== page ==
EASTON — For the baby boomer generation, landing a man on the moon was the impossible dream that became a reality. Like the original moonshot, the goal of the Cancer Moonshot Initiative is to make the dream of a cure a reality.
For one baby boomer from Oxford, her quest for top-notch, community-based oncology care on the Eastern Shore led her to the Cancer Moonshot briefing at the White House on Wednesday, Jan. 11.
Dr. Michele Potter-Williams, a nurse practitioner with the University of Maryland Shore Regional Cancer Center in Easton, represented the American Cancer Society Cancer Action Network (ACS CAN) at the Moonshot briefing.
“I am proud and honored to have received an invitation from the White House to collaborate with the (former) president’s health policy team, and on behalf of the Cancer Moonshot Initiative,” Potter-Williams said.
“I’m an advocate for oncology patients,” the Talbot County native said. “It was great being able to network with people from other organizations, to see if we’re behind the times and needing to improve.” Potter-Williams joined the Regional Cancer Center last year as the clinical trials research nurse.
The National Cancer Institute-sponsored briefing was comprised of sessions on “improving innovation and access to quality cancer care” in the community health setting, exploring the unique aspects of community oncology, cancer disparities, survivorship and support services, advancing clinical trials and innovative models of care delivery in the community setting, and the future of health care for people affected by cancer.
Potter-Williams’ passion for patient advocacy prompted the Oncology Nursing Society to nominate her to attend the Cancer Moonshot to explore the challenges in community oncology and to advocate for the needs of oncology patients from the Eastern Shore. Potter-Williams volunteers with ACS CAN as a co-state lead ambassador for Maryland and Talbot Hospice in Easton.
The purpose of the Cancer Moonshot is “to accelerate cancer research (and) to make more therapies available to more patients, while also improving our ability to prevent cancer and detect it at an early stage,” according to the initiative’s sponsor, the National Cancer Institute.
Driving back home to Trappe at the end of the all-day conference, Potter-Williams said, “I felt so empowered, like you really do have a voice.” She felt that the Regional Cancer Center was “on the same level as the other organizations. It didn’t feel like, being from the Eastern Shore, we’re 10 years behind. It felt like we’re near the top of what we’re doing.”
Potter-Williams, a native of Oxford, has been nursing here for 38 years. She began her career in the Talbot County vo-tech program, earning her licensed practical nurse certification when she was 18 years old. She recently earned her doctor of nursing degree from Walden University.
“When I went over (to the White House), I had no idea why I was invited,” Potter-Williams said, “How did I end up here, a little country girl from Oxford? What do they expect of me? What can I bring to the table?”
Her animated facial expressions and gestures help Potter-Williams convey her passion. “I’m an advocate for oncology patients,” she said with emphasis. “Years ago, I told my mother, ‘One day I’m going to Capitol Hill and give them a piece of my mind.’”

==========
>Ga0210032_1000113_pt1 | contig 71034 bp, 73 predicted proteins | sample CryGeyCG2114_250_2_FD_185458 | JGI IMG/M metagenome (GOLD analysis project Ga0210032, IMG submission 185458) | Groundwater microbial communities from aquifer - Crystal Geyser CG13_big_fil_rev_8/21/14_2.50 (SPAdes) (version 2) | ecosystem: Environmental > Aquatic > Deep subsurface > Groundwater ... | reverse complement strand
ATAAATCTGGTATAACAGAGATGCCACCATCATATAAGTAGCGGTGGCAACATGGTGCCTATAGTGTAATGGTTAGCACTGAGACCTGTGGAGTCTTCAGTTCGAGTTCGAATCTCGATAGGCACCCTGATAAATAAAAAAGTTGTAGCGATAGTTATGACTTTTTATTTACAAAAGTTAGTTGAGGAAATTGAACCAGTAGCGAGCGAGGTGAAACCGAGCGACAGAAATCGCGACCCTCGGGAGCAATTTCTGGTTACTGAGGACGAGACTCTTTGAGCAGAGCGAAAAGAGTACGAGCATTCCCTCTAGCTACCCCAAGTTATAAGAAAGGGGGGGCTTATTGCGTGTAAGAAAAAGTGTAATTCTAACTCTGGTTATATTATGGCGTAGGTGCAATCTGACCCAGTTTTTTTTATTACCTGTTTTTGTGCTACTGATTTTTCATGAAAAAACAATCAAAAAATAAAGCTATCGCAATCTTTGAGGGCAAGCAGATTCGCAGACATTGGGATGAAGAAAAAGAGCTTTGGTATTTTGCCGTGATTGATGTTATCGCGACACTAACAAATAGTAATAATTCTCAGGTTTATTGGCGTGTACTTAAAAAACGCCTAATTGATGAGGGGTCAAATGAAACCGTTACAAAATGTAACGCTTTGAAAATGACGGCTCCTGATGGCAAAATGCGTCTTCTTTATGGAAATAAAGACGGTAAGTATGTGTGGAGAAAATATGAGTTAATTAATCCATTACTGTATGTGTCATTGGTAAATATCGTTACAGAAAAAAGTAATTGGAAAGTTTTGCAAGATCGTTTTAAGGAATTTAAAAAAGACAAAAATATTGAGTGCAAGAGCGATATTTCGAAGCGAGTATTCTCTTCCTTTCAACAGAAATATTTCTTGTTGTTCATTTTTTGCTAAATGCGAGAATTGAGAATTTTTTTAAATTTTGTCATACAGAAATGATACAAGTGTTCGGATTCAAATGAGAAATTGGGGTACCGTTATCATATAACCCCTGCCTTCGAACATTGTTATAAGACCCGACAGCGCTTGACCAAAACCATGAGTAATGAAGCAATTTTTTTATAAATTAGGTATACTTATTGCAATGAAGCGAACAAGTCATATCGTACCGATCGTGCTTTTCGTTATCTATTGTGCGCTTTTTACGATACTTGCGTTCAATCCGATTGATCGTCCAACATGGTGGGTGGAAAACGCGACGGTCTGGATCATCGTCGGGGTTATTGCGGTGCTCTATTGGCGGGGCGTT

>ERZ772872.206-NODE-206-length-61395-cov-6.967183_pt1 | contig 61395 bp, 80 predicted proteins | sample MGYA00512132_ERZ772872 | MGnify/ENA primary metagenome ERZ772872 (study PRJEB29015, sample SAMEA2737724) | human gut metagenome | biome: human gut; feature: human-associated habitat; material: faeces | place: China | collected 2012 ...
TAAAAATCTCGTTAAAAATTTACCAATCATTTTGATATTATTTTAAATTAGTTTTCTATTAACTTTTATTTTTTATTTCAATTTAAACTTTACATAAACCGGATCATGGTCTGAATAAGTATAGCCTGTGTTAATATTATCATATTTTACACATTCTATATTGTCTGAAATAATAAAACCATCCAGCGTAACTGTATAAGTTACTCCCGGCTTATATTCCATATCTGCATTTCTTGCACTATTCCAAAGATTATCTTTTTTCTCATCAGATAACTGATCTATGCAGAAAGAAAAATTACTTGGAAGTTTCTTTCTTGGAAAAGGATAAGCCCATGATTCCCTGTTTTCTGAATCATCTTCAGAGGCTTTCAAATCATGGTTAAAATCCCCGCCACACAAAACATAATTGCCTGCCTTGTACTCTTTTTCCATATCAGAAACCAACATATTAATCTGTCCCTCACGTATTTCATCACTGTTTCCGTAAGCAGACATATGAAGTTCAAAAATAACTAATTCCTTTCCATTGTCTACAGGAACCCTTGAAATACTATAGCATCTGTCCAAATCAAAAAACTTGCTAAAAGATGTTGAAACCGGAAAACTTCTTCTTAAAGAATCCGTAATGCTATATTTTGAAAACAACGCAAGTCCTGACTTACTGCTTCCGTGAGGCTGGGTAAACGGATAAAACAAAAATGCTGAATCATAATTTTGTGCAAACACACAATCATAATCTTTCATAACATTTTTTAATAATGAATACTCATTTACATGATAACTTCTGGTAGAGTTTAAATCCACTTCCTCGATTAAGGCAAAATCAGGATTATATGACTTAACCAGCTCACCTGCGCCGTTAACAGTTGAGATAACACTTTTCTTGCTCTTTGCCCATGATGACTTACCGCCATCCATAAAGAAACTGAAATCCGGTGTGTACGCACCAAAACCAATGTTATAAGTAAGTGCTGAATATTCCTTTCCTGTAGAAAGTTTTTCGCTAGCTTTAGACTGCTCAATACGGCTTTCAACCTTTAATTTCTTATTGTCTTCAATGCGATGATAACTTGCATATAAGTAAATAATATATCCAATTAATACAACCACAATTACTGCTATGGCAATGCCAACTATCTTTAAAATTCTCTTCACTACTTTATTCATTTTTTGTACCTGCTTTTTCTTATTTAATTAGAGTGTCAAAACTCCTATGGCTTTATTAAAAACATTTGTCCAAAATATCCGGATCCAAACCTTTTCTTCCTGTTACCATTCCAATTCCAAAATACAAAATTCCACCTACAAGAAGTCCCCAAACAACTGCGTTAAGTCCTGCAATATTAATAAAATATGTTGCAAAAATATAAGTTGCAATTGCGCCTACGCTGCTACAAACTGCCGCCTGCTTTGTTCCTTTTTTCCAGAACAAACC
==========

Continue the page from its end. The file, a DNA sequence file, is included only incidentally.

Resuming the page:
Potter-Williams has done just that. She said her mother and sisters tried to convince her not to drive to Washington, D.C., to lobby legislators. “You don’t understand,” she told them. “I have to be an advocate for patients who can’t go themselves.”
Potter-Williams said she has been there “about 10 times now” lobbying legislators as a volunteer with ACS CAN for policies like “funding research and clinical trials through the National Institutes of Health.” She said that she’s gotten more comfortable making the trip back and forth “across the bridge.”
“It’s easier to stay home,” she said. “But that’s not an option. You have to go outside your comfort zone to help someone else.”
Potter-Williams said that she has “seen a revolution” in cancer treatment in Easton.
“Years ago, patients needing treatment were admitted to the hospital for a week of treatment,” she said, adding that patients would experience nausea for days. “Now, nausea is rare. Now, patients (may) drive themselves to the Cancer Center for a half-hour of chemotherapy and go back to work.”
“It always felt like we were coming from behind to catch up with symptoms.” she said. “When I see how far we’ve come (since then), it’s just absolutely mind-boggling.”
Like a detective, Potter-Williams researches clinical trials that can be administered and managed at the Regional Cancer Center to provide treatments that may lead to the remission of a patient’s cancer, and perhaps a cure. “I don’t take no for an answer. I’ve got to find a solution that can help someone.”
She said the center offers multi-disciplinary comprehensive care like Johns Hopkins and Fox Chase. “I just find that really exciting,” she said. “To be on the same page as other cancer treatment centers. Our staff here is just amazing; they all give 110 percent. We’re moving forward. Our patients are receiving top-notch care here, and it’s really exciting.”
Potter-Williams returned home from the White House briefing encouraged about the future of cancer care and finding a cure. “I love what I do,” said Potter-Williams, who turns 56 on Valentine’s Day. “I just love it. I love being an advocate for my patients.”
The following organizations were represented at the Cancer Moonshot: the Cancer Support Community, the Oncology Nursing Society, the American Cancer Society Cancer Action Network, the Association of Community Cancer Centers, the Community Oncology Alliance, McKesson Specialty Health, Sarah Cannon Research Institute, the U.S. Oncology Network and Whitman-Walker Health.